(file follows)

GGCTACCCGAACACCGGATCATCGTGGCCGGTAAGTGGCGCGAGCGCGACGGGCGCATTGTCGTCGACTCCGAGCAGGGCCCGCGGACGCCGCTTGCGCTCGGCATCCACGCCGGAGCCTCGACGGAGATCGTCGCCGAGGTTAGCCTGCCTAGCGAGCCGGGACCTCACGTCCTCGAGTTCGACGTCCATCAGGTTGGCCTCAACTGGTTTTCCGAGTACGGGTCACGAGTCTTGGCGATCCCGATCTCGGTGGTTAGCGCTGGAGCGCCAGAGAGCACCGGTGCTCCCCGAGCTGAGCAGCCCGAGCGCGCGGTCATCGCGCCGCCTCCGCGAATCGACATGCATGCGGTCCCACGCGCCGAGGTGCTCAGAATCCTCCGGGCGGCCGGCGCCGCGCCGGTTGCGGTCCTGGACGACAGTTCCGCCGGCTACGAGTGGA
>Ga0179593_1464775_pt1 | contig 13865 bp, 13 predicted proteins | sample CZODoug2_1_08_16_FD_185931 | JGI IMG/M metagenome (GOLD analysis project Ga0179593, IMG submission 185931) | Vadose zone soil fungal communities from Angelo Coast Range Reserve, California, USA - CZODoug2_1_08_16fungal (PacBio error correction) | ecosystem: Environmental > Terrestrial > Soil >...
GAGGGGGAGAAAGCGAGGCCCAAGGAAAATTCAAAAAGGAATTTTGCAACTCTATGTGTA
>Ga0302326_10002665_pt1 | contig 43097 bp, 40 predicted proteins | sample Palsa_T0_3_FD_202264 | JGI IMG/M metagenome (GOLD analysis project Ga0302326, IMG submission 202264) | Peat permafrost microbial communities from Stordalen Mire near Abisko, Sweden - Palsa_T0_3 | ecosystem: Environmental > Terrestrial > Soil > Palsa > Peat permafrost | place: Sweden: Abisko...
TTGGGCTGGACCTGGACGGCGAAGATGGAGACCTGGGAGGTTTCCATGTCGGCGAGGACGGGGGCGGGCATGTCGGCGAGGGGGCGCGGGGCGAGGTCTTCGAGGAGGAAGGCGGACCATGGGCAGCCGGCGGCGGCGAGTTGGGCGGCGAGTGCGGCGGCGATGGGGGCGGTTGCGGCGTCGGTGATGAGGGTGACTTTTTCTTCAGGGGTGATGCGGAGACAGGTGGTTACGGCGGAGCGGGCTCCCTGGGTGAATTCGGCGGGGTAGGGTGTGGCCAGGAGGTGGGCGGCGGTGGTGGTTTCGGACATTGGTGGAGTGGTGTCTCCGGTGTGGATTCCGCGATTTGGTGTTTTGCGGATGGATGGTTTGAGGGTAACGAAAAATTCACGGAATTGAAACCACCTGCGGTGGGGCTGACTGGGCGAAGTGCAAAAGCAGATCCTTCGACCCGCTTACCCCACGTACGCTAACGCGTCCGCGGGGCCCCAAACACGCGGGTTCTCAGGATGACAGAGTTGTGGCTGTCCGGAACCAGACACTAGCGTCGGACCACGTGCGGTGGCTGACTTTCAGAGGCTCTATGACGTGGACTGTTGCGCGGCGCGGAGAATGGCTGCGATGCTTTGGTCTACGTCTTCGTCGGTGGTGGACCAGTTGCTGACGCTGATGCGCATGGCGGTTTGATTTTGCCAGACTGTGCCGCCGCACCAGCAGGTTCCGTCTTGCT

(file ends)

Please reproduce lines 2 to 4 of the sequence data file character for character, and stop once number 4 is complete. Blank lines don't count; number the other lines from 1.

>Ga0179593_1464775_pt1 | contig 13865 bp, 13 predicted proteins | sample CZODoug2_1_08_16_FD_185931 | JGI IMG/M metagenome (GOLD analysis project Ga0179593, IMG submission 185931) | Vadose zone soil fungal communities from Angelo Coast Range Reserve, California, USA - CZODoug2_1_08_16fungal (PacBio error correction) | ecosystem: Environmental > Terrestrial > Soil >...
GAGGGGGAGAAAGCGAGGCCCAAGGAAAATTCAAAAAGGAATTTTGCAACTCTATGTGTA
>Ga0302326_10002665_pt1 | contig 43097 bp, 40 predicted proteins | sample Palsa_T0_3_FD_202264 | JGI IMG/M metagenome (GOLD analysis project Ga0302326, IMG submission 202264) | Peat permafrost microbial communities from Stordalen Mire near Abisko, Sweden - Palsa_T0_3 | ecosystem: Environmental > Terrestrial > Soil > Palsa > Peat permafrost | place: Sweden: Abisko...